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Ninth Circuit Confirms Death of “De Minimus” Rule in California Wage and Hour Lawsuits

Ninth Circuit Confirms Death of “De Minimus” Rule in California Wage and Hour Lawsuits July 15, 2019. By Anne Wallace.
San Francisco, CA On June 28, the Ninth Circuit confirmed that, in lawsuits brought under the California Labor Code, even very small amounts of work time – measured in seconds, not minutes – must be counted and compensated. The opinion in Rodriguez v. Nike should put an end to latest employer-driven campaign to revive the federal de minimus standard in California labor lawsuits.
Read [ Ninth Circuit Confirms Death of “De Minimus” Rule in California Wage and Hour Lawsuits ]

Forced Arbitration, Stock Drop Disputes and ACA Repeal Loom Large for ERISA Lawsuits in Latter Half of 2019

Forced Arbitration, Stock Drop Disputes and ACA Repeal Loom Large for ERISA Lawsuits in Latter Half of 2019 July 12, 2019. By Anne Wallace.
Washington, DC It’s semiannual prognostication time for ERISA lawsuits, and in our crystal ball, we see a mysterious stranger, great fortune and heartbreak. No, actually, not. But relying on our lesser powers, we suspect that, for the next six months, three issues will loom large.
Read [ Forced Arbitration, Stock Drop Disputes and ACA Repeal Loom Large for ERISA Lawsuits in Latter Half of 2019 ]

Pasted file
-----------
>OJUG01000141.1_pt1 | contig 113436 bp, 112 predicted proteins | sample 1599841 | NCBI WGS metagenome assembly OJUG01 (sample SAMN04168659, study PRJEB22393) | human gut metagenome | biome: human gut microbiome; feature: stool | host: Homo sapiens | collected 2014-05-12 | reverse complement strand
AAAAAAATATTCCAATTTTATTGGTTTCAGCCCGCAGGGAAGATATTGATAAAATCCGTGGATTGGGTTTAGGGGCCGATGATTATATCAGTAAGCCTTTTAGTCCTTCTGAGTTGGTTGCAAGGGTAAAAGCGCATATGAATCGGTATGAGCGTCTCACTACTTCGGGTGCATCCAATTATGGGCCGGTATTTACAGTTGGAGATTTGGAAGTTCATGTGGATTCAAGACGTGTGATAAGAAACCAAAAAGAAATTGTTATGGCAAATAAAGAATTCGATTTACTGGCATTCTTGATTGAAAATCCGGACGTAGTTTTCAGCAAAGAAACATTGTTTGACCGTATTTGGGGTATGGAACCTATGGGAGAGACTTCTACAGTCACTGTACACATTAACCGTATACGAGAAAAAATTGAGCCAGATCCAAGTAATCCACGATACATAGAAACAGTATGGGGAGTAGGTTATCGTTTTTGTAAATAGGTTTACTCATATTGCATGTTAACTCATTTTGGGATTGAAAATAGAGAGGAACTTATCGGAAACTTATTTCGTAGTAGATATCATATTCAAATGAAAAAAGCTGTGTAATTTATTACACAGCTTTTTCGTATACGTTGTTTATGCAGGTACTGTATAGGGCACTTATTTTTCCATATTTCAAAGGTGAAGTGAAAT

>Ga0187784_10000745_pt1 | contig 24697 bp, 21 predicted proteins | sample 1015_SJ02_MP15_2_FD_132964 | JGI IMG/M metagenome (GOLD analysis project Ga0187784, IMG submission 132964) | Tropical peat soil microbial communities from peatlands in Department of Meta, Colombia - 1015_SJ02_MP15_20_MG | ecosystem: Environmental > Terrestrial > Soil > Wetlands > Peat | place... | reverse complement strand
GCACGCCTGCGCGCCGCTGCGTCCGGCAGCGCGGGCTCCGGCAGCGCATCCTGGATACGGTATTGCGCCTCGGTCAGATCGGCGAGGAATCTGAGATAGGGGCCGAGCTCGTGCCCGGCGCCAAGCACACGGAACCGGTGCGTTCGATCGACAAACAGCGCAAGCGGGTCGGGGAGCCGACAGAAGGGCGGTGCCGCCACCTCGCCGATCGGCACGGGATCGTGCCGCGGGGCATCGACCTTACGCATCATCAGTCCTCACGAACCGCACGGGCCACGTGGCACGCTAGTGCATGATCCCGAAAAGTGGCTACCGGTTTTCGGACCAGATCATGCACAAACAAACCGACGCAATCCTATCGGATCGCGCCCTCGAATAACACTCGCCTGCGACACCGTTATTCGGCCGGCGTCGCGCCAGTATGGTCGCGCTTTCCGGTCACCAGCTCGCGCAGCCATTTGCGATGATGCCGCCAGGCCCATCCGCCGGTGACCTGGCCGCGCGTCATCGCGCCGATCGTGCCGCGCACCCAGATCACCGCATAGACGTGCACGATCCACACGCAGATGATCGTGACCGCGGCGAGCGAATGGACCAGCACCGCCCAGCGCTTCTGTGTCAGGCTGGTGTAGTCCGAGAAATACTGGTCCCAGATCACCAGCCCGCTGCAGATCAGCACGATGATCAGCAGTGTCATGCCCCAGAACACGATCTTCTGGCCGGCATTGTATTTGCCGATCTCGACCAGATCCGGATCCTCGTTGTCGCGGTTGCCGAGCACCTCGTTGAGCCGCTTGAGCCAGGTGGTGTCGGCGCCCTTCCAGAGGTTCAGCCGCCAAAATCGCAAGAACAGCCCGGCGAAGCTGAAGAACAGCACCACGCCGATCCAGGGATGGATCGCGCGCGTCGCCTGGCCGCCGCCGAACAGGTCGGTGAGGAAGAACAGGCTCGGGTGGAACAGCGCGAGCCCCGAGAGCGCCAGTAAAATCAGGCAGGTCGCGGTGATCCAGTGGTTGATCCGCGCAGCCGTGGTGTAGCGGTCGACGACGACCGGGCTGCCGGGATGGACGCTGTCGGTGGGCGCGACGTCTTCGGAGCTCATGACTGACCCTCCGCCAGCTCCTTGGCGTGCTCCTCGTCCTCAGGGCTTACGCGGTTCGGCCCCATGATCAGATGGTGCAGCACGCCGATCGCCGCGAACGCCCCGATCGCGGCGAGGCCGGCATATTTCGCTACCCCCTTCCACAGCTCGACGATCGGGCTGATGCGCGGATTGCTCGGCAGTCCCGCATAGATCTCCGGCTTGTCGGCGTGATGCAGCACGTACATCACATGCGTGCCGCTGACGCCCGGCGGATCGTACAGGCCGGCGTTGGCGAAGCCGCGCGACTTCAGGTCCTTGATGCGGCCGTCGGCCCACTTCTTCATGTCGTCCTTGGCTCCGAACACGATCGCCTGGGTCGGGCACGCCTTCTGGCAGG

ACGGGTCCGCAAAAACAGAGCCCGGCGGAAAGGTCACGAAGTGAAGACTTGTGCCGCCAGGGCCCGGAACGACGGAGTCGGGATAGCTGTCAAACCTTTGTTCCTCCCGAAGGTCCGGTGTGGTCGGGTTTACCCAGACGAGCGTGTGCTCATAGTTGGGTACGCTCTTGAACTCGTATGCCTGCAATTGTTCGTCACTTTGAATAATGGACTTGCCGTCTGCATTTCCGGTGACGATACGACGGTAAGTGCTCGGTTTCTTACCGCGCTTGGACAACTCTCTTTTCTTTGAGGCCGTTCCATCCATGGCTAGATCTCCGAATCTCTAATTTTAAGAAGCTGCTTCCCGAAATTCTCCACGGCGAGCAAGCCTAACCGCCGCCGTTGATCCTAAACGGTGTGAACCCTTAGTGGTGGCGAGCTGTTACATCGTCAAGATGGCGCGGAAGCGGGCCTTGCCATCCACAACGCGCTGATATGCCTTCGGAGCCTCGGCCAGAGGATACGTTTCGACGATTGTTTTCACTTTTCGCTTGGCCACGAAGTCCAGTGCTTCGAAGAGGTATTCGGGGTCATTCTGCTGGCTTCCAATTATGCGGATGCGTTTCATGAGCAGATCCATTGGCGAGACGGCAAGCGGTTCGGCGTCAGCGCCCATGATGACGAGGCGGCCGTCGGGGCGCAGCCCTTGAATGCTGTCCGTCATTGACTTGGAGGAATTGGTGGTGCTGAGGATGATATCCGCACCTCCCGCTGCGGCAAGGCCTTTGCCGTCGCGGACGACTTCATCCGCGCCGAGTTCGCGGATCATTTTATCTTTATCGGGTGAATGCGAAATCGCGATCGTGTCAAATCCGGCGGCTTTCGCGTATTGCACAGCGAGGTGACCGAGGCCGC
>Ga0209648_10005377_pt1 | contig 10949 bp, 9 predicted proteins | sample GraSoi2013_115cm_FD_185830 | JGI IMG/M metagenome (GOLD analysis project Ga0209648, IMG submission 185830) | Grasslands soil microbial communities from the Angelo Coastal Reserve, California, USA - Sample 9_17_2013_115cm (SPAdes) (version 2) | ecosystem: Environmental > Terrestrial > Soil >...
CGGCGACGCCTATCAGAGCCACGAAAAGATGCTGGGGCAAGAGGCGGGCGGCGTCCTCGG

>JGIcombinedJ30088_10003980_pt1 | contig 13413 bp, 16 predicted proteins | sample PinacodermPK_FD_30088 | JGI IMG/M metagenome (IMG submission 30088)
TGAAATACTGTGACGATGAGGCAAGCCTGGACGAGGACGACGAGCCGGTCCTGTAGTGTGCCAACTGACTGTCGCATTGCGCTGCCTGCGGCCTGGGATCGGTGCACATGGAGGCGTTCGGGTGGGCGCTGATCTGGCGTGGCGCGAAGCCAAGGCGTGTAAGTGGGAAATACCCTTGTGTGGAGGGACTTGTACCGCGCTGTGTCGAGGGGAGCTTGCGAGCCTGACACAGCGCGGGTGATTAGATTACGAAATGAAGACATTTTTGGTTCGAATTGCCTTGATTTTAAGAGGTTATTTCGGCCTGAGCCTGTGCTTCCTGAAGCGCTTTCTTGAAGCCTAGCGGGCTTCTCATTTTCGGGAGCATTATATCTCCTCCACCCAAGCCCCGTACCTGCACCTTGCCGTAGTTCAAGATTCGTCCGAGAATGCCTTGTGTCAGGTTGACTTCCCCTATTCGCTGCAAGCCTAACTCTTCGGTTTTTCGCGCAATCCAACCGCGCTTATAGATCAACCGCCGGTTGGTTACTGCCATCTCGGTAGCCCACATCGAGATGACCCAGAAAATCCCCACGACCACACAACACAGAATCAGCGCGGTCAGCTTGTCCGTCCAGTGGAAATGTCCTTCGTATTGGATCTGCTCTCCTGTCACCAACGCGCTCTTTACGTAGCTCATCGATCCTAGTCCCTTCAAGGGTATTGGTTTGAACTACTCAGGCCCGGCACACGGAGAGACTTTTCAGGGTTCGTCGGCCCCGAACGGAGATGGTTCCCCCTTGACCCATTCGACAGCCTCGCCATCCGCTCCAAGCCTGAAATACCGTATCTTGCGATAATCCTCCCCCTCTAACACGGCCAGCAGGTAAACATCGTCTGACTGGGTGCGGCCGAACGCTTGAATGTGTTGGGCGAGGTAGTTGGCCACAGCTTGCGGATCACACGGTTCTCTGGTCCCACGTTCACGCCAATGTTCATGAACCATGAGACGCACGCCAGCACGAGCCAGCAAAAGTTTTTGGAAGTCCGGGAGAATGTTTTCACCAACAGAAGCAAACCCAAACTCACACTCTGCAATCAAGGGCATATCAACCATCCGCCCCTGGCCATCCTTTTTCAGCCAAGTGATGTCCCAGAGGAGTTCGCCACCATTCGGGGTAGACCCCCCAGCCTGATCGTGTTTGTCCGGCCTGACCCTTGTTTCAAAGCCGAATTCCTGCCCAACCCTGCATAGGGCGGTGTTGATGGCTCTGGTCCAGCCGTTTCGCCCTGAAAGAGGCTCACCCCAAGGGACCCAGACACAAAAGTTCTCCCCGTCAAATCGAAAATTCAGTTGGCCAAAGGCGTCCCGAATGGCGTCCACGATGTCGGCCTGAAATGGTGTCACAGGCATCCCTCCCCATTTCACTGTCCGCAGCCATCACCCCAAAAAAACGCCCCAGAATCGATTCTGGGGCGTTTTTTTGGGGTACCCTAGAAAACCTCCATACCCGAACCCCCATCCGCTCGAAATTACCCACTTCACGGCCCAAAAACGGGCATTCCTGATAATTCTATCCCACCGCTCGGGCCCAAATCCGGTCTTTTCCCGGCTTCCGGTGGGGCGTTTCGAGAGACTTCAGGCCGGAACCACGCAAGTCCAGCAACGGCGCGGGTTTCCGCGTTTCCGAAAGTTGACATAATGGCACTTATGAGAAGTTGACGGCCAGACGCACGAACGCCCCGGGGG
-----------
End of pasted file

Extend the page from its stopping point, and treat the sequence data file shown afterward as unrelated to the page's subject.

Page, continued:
Comcast and O.C. Communications California Wage and Hour Settlement Finally Reached

Comcast and O.C. Communications California Wage and Hour Settlement Finally Reached July 8, 2019. By Jane Mundy.
San Francisco, CA: After two years of litigation, a California labor lawsuit involving about 4,500 technicians has finally settled for $7.5 million, after legal fees. The federal class action alleged that O.C. Communications Inc., a tech talent supplier, and Comcast Corp. violated state and federal laws, including not paying the workers for all the hours worked and failure to compensate the techs for piecework, overtime or minimum wages.
Read [ Comcast and O.C. Communications California Wage and Hour Settlement Finally Reached ]

New FLSA Interpretation Would Limit Worker Wage Lawsuits